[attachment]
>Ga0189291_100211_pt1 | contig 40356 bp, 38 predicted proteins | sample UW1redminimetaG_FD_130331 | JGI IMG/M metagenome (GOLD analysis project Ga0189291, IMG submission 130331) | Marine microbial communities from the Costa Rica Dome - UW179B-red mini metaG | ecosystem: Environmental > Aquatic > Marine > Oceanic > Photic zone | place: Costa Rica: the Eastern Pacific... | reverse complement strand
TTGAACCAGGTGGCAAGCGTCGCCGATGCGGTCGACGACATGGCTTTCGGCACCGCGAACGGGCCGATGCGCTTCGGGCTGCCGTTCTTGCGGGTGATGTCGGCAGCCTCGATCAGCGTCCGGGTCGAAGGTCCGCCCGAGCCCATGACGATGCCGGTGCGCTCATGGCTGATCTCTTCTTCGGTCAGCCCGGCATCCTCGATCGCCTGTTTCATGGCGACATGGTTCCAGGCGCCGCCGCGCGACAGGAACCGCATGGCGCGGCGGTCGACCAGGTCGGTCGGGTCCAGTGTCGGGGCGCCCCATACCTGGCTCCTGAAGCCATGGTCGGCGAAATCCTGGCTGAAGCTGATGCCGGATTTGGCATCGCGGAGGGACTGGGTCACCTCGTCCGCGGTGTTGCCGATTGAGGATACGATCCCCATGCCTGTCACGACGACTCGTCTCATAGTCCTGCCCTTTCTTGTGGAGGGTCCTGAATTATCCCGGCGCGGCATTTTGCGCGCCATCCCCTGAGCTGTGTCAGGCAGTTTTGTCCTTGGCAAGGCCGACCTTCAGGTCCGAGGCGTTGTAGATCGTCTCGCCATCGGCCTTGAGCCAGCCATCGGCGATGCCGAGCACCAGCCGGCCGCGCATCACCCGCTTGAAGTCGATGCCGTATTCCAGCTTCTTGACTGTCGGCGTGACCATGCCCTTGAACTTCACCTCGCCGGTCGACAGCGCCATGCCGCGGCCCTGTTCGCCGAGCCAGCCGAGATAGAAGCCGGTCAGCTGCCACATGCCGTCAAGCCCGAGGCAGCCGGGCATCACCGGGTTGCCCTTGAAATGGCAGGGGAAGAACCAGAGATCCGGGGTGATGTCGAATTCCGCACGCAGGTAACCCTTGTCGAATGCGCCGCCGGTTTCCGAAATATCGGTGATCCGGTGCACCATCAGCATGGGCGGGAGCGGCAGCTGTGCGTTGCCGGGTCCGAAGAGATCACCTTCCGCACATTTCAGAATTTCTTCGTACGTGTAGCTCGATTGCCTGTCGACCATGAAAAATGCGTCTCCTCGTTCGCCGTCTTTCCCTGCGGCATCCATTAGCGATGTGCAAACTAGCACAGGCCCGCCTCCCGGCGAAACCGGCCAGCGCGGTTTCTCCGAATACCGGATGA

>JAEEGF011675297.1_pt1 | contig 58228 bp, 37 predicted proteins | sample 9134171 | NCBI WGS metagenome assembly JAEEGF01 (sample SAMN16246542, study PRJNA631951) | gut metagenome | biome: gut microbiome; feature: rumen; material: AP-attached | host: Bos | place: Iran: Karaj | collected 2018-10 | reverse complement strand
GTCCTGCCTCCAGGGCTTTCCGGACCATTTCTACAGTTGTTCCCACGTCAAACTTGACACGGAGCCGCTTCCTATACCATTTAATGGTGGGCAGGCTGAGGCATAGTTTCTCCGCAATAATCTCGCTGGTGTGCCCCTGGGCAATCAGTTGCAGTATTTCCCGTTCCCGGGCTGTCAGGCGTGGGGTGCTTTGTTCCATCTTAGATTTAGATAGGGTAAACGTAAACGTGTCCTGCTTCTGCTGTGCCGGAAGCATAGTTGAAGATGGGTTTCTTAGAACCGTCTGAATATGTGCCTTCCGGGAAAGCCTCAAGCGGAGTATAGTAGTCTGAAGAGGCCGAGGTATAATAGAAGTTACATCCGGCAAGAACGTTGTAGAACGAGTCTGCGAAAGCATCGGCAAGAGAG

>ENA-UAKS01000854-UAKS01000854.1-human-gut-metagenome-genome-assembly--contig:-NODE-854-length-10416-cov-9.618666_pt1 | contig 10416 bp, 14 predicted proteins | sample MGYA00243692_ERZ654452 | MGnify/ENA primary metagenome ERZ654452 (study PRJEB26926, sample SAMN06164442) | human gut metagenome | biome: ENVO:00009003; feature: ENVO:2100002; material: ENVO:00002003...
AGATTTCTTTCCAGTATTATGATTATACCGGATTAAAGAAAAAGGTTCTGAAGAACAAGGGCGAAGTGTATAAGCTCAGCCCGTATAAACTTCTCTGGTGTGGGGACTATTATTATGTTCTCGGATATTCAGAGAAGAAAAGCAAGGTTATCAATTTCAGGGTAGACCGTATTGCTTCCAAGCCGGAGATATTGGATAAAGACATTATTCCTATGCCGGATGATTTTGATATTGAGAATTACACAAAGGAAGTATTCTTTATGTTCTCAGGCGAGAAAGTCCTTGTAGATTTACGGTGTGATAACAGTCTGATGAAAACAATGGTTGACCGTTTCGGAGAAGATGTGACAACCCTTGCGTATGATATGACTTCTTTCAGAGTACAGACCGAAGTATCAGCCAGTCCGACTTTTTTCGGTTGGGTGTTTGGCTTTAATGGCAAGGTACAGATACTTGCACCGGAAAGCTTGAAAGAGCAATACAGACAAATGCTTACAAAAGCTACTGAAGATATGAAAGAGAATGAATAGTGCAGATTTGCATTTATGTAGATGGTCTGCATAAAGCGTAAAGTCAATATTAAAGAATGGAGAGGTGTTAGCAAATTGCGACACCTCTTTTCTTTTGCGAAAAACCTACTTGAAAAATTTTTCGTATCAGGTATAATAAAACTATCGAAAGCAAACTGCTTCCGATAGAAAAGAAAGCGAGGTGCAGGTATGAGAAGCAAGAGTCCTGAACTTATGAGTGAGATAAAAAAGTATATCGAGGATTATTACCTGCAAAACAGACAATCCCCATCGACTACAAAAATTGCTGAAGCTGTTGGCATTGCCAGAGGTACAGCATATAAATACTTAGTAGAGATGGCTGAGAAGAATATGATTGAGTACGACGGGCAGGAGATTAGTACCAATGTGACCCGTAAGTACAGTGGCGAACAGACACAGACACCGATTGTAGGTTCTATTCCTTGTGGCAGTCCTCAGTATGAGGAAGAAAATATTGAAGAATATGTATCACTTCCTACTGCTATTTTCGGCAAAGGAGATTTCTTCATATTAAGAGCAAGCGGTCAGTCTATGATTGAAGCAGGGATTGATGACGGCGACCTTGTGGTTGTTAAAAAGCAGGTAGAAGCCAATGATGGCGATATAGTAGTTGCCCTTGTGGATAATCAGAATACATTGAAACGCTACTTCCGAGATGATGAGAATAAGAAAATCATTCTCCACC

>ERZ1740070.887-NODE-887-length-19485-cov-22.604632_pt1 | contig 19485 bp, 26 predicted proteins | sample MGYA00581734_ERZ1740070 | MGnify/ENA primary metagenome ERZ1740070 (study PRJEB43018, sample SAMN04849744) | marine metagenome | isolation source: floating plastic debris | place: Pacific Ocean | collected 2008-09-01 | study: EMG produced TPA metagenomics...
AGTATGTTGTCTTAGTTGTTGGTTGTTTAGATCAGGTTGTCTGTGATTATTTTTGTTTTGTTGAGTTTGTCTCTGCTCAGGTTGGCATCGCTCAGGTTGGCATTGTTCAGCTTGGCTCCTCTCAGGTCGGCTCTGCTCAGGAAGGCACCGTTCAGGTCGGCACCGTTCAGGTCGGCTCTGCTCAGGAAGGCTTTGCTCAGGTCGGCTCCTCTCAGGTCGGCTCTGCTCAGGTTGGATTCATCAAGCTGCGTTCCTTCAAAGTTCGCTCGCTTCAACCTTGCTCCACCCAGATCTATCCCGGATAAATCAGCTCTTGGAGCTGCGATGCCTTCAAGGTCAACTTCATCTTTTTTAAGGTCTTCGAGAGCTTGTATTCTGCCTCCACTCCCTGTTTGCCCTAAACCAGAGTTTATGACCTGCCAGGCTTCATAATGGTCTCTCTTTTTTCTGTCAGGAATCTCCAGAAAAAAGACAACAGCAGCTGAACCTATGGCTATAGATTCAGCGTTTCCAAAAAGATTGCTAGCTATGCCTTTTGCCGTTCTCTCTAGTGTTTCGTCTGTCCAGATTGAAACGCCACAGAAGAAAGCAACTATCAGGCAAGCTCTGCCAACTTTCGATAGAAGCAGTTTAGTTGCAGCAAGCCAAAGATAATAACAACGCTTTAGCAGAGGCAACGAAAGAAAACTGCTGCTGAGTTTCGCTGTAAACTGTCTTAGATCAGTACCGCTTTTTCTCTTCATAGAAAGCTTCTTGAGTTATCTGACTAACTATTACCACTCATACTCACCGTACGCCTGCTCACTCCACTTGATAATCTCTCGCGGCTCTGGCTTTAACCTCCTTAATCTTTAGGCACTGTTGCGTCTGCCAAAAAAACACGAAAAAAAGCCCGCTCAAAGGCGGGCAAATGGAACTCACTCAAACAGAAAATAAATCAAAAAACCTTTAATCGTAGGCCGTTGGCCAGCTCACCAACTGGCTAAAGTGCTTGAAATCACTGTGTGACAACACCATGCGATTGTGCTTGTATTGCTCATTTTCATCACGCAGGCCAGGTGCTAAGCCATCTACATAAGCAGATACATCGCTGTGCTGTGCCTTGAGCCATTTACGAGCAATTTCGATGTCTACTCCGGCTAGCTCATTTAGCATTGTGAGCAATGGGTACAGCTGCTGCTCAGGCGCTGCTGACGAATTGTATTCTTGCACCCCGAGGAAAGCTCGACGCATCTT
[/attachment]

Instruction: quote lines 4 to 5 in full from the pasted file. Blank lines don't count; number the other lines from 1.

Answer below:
GTCCTGCCTCCAGGGCTTTCCGGACCATTTCTACAGTTGTTCCCACGTCAAACTTGACACGGAGCCGCTTCCTATACCATTTAATGGTGGGCAGGCTGAGGCATAGTTTCTCCGCAATAATCTCGCTGGTGTGCCCCTGGGCAATCAGTTGCAGTATTTCCCGTTCCCGGGCTGTCAGGCGTGGGGTGCTTTGTTCCATCTTAGATTTAGATAGGGTAAACGTAAACGTGTCCTGCTTCTGCTGTGCCGGAAGCATAGTTGAAGATGGGTTTCTTAGAACCGTCTGAATATGTGCCTTCCGGGAAAGCCTCAAGCGGAGTATAGTAGTCTGAAGAGGCCGAGGTATAATAGAAGTTACATCCGGCAAGAACGTTGTAGAACGAGTCTGCGAAAGCATCGGCAAGAGAG

>ENA-UAKS01000854-UAKS01000854.1-human-gut-metagenome-genome-assembly--contig:-NODE-854-length-10416-cov-9.618666_pt1 | contig 10416 bp, 14 predicted proteins | sample MGYA00243692_ERZ654452 | MGnify/ENA primary metagenome ERZ654452 (study PRJEB26926, sample SAMN06164442) | human gut metagenome | biome: ENVO:00009003; feature: ENVO:2100002; material: ENVO:00002003...